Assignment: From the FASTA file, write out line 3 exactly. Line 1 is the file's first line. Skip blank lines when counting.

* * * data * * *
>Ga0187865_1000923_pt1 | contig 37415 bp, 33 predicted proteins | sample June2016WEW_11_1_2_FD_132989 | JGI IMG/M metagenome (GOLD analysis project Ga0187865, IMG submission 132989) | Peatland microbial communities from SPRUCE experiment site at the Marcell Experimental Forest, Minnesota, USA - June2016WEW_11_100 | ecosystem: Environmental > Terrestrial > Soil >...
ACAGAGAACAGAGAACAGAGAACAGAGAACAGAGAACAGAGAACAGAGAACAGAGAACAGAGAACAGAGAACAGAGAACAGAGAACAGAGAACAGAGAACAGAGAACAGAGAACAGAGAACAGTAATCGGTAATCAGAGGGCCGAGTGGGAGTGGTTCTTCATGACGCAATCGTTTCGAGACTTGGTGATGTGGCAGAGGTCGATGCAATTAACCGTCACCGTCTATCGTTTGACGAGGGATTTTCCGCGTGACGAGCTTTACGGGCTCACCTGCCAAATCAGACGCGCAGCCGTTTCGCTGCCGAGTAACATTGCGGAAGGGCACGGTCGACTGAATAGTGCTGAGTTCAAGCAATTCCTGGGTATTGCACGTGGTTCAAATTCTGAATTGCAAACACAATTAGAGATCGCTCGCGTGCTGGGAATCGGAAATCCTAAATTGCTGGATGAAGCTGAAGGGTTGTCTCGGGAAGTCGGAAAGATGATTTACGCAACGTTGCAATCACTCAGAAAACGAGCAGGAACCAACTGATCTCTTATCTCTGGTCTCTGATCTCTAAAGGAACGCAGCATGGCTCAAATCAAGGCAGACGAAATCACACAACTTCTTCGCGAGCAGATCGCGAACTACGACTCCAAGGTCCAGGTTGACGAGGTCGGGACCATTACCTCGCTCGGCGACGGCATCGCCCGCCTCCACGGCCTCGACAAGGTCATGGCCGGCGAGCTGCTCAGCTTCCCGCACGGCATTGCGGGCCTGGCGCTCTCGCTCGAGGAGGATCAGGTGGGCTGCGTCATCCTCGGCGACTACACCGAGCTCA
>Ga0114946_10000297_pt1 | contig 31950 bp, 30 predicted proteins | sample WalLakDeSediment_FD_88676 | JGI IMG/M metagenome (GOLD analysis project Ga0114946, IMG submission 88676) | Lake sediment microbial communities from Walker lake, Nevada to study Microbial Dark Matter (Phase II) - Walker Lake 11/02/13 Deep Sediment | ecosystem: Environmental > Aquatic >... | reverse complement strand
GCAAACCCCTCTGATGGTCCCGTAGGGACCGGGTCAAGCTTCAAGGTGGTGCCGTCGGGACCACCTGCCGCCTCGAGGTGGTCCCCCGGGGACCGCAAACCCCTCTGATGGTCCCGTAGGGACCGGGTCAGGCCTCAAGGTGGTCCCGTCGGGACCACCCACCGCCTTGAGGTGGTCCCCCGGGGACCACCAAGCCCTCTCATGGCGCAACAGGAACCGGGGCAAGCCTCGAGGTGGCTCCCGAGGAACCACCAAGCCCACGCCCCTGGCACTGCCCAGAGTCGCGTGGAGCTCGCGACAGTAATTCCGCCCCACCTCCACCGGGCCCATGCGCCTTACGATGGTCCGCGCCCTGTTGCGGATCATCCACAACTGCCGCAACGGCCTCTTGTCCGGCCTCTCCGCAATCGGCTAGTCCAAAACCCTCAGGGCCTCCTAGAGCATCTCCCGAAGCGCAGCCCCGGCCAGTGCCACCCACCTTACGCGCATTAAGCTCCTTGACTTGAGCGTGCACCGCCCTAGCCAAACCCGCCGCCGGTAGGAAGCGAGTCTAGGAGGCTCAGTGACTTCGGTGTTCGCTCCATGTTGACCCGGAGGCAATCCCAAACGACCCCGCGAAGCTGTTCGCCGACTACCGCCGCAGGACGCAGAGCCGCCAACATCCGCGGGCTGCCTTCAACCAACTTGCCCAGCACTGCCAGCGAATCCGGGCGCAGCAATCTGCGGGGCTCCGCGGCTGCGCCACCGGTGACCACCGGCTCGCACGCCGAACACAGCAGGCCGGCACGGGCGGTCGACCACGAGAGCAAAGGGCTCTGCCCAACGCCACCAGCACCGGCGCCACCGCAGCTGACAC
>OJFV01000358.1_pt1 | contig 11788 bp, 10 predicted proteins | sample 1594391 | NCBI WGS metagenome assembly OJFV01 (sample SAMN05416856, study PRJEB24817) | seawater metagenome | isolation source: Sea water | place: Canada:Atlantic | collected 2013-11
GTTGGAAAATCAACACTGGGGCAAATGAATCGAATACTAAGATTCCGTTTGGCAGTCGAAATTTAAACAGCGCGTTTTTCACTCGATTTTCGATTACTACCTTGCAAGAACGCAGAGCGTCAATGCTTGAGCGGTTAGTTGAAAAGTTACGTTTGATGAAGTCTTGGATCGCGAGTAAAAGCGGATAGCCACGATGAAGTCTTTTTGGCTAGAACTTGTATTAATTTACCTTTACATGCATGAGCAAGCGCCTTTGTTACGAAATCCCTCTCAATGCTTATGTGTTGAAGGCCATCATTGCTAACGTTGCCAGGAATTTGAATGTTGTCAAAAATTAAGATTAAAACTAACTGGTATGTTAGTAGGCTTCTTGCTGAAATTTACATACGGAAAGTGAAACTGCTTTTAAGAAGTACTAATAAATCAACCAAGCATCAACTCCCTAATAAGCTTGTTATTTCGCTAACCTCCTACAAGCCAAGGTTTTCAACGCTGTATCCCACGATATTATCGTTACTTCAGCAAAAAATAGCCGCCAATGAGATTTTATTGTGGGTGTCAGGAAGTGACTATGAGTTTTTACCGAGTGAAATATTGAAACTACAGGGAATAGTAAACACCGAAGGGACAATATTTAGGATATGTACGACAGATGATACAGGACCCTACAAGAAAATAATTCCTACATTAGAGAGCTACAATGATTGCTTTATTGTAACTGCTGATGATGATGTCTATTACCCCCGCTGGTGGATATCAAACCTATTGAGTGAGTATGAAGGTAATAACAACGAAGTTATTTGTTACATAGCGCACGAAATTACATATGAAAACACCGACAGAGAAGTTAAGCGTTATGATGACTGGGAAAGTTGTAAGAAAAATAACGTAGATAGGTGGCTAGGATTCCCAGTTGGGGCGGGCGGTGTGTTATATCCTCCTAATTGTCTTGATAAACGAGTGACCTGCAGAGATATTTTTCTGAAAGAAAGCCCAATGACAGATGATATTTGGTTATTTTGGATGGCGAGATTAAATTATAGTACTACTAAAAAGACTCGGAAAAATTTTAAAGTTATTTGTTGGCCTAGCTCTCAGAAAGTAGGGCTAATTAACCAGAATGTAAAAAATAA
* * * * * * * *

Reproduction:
>Ga0114946_10000297_pt1 | contig 31950 bp, 30 predicted proteins | sample WalLakDeSediment_FD_88676 | JGI IMG/M metagenome (GOLD analysis project Ga0114946, IMG submission 88676) | Lake sediment microbial communities from Walker lake, Nevada to study Microbial Dark Matter (Phase II) - Walker Lake 11/02/13 Deep Sediment | ecosystem: Environmental > Aquatic >... | reverse complement strand